And the lack of regard for stop signs. If I had a quarter for every time a fleet of Lexi nearly mowed me down crossing the street for a coffee, I’d be able to actually afford a condo here. Maybe even a single-family detached home.

Enough negativity. Two things (besides vast restaurant selection) Bethesda does very, very right:

The one near downtown is a frickin’ palace – like a Barnes & Noble without the espresso bar. Every public library should be like this…and it makes me mad when they are not. Like in Charleston, SC (down the street from Armani, too!) and in several neighborhoods in the District. These “public houses of learning” look like shacks out of a 1970s documentary about Haiti, whose few scattered, antiquated books just look as though they reek of mold and were rejected from a prison GED program. I know that tax base realities have a lot to do with these discrepancies – nevertheless, this is a shameless slap in the face to the citizens purportedly “served.”

“Hey, poor people! Yeah, we don’t want you to read. You know that, of course. But we thought we’d just make it blindingly obvious that we want to keep you stupid and oppressed. Now you just go back to 7-11 and your trans-fat-filled chips and your mindless court TV shows.”

So Montgomery County's commitment to good libraries almost make me happy as I fill out my tax forms. (Almost. That crazy local tax - percentage of gross income! - makes one longingly reminisce about the Ron Paul blimp.)

Not money, silly. Sustainability. Bethesda has launched BethesdaGreen. It’s a group, it’s a blog, it’s businesses, it’s events.
Better yet, let them explain; here’s the website.

Now if only they could get their parking ticket SWAT force to chill out. For a person who drags out the Zipcar maybe twice a month, what I spend on overdue meters might be able to finance a small Hyundai at this point. Or, given Bethesda's new focus, a Prius..

Wednesday, March 26, 2008

The Magick Yeast

(Because “bread” is so 20th century…)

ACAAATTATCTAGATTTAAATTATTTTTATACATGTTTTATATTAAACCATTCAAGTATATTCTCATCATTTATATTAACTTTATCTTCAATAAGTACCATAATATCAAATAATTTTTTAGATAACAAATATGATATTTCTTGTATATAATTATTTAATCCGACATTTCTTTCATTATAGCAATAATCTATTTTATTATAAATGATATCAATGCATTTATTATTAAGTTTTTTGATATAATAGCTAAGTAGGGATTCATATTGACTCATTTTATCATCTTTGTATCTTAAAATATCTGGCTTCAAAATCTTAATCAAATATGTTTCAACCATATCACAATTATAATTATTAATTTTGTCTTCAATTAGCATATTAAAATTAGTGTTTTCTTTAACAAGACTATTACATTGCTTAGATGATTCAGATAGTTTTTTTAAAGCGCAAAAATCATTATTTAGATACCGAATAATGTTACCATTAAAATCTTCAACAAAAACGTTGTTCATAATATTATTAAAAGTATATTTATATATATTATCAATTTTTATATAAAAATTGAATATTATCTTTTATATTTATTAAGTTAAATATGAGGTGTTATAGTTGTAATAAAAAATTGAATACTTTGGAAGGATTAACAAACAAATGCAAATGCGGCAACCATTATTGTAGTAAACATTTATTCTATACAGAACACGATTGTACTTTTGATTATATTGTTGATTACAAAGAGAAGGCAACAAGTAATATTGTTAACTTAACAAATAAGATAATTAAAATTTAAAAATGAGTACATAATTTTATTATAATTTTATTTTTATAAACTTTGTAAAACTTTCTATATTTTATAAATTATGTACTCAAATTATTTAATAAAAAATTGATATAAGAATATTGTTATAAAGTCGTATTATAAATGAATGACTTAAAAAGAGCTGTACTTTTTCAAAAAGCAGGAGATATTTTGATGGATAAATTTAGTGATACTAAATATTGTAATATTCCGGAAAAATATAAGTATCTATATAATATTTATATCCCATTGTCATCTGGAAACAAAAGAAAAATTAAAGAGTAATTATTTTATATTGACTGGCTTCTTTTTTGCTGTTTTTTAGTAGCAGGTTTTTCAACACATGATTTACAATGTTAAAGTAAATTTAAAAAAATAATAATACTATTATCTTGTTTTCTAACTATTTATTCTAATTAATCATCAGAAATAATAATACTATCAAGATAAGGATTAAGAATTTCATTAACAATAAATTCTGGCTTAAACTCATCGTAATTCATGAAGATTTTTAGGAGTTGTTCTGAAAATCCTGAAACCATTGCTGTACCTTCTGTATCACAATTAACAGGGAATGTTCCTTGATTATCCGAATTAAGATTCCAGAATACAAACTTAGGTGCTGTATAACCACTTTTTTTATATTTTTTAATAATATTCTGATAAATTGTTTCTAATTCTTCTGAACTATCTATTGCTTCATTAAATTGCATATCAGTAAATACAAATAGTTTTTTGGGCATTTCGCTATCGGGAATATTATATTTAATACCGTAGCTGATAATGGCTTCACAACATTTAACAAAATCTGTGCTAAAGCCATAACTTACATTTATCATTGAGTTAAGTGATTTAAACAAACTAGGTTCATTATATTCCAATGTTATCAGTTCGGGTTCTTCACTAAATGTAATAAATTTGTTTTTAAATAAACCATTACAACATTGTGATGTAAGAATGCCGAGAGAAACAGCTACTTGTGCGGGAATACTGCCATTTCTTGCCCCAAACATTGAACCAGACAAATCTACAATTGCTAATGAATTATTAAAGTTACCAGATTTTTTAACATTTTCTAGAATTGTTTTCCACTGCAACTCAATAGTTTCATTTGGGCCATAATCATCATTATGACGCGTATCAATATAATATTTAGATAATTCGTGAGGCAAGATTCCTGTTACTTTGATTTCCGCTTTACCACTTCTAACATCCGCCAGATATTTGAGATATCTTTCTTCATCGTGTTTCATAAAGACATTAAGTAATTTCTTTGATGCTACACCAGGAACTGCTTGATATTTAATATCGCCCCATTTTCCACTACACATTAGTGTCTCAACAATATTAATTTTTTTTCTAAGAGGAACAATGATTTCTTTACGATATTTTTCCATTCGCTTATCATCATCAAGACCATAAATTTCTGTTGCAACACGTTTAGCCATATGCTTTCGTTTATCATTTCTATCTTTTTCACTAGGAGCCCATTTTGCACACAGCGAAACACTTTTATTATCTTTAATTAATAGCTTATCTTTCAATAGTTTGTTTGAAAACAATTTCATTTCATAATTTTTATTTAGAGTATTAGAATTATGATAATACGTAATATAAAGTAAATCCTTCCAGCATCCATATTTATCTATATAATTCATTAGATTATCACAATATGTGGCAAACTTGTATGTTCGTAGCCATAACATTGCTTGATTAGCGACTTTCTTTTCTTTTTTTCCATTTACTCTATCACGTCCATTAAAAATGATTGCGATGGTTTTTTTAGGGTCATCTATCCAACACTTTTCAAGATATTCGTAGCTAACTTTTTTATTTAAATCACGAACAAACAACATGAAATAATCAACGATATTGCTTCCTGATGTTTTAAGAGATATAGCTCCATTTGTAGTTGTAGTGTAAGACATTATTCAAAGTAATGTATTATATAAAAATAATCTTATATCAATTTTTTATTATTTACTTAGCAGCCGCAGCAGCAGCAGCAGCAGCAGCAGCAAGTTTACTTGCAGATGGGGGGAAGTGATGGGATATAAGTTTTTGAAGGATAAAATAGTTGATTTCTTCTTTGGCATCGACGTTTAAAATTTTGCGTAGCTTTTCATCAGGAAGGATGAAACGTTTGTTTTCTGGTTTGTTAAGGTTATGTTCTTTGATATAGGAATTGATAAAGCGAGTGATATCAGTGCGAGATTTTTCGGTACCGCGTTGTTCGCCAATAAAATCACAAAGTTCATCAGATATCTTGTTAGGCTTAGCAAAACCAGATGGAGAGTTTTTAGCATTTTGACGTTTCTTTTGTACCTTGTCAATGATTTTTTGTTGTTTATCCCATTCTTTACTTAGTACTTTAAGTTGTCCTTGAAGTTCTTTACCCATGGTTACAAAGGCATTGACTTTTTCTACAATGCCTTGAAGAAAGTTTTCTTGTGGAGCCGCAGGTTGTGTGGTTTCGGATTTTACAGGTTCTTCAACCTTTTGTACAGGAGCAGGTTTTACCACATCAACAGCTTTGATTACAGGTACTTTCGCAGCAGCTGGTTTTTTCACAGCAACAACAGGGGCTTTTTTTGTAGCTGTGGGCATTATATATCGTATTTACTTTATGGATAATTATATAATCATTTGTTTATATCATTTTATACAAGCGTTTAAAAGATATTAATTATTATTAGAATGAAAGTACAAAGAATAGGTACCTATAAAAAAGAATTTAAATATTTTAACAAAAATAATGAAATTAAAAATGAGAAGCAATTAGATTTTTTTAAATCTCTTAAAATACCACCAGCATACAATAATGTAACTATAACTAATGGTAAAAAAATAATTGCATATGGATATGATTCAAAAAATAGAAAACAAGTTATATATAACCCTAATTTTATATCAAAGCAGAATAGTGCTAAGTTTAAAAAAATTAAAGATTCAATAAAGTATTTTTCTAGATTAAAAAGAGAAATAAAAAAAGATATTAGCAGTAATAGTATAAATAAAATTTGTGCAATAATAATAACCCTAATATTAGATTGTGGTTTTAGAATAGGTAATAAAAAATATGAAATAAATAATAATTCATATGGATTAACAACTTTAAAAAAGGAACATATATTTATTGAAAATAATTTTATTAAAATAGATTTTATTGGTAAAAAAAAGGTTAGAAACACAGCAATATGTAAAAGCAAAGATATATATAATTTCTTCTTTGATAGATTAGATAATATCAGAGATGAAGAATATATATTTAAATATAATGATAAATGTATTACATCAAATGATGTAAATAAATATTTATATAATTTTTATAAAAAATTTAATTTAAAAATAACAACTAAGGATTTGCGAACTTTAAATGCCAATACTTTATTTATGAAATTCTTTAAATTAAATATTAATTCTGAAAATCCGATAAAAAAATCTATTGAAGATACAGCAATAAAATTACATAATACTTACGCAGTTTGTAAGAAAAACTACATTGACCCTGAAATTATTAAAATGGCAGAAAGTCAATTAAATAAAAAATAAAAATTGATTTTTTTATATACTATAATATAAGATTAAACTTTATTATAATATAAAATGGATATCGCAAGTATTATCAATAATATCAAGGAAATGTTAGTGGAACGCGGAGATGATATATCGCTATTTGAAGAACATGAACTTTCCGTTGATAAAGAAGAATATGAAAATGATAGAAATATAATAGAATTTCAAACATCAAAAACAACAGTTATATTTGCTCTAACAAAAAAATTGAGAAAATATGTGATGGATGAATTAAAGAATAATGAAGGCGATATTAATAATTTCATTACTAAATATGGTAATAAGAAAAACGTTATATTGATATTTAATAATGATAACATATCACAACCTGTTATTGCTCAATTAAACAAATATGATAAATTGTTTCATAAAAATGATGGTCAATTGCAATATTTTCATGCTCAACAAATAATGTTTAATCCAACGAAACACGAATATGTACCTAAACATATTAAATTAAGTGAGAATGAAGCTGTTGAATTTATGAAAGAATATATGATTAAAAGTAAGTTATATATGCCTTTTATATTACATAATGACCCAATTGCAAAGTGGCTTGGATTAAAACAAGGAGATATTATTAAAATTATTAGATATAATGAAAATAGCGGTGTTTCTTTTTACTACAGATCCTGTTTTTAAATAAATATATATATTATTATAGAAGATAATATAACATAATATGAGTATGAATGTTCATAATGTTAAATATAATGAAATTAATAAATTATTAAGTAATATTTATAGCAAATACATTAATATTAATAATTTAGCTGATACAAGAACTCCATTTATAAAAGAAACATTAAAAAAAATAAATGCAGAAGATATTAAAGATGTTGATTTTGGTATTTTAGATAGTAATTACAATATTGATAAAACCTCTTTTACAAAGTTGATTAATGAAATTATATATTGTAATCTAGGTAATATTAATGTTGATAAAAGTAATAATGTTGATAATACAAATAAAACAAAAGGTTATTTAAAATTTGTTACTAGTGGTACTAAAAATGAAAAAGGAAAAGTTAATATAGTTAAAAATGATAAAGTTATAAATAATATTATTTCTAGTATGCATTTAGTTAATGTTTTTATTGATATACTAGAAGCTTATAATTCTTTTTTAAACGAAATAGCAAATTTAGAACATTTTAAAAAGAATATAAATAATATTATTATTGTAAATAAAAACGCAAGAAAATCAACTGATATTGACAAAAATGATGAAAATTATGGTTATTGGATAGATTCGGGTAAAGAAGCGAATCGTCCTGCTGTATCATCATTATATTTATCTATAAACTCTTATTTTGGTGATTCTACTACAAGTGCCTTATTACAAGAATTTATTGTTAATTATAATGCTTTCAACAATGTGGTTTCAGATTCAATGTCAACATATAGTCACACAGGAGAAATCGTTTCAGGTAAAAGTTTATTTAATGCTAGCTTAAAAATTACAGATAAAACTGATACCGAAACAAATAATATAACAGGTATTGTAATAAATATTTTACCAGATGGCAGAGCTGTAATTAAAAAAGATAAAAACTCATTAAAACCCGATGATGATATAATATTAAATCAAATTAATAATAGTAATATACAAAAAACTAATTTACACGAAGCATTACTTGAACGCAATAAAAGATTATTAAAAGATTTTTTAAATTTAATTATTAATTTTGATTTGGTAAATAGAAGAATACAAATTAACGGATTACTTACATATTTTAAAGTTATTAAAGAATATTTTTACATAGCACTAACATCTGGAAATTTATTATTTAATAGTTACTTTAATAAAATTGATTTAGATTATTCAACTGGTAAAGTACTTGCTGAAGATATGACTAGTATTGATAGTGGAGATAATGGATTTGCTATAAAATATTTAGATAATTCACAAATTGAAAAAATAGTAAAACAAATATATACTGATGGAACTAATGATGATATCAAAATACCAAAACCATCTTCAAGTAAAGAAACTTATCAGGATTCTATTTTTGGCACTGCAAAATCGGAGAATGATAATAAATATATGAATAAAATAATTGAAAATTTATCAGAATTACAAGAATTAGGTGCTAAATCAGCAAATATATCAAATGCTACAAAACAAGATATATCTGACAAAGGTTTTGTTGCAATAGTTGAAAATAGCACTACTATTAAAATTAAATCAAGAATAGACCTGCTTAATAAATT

As Fred Krupp, author of Earth: The Sequel, explained to the crowd at Politics and Prose yesterday, entrepreneurs at the company Amyris have engineered a magic kind of yeast that can produce any kind of matter they want.

(now that’s World of Warcraft-level power)

How does it work? If I was that smart, I would not be writing this blog. I would be off on a yacht in the Mediterranean with handsome pool boys feeding me grapes. What I do know:

It’s creating a cost-effective malaria therapy for the Bill and Melinda Gates Foundation

It’s hard at work making biofuel

If I could engineer yeast to create any kind of matter I wanted, for the betterment of mankind, what would it be?


Peep matter, of course!

Wednesday, March 19, 2008

A head wrapped in yarn, a couple trapped in a hoodie…

A man with a vacuum hose suctioning his crotch.

From the photos that greeted me , I knew I could be in no other lobby but that of the Goethe Institute.

(God bless the Germans)

Die Wolke (The Cloud) was the second movie I saw from the DC Environmental Film Festival, depicting the town of Schlitz (right next to the burg of PBR) before during and after a nuclear power plant meltdown. Antonia – a Brazilian film about four friends who form a band – was the first. Those the moods and sensibilities of these movies were worlds apart, they shared these things in common: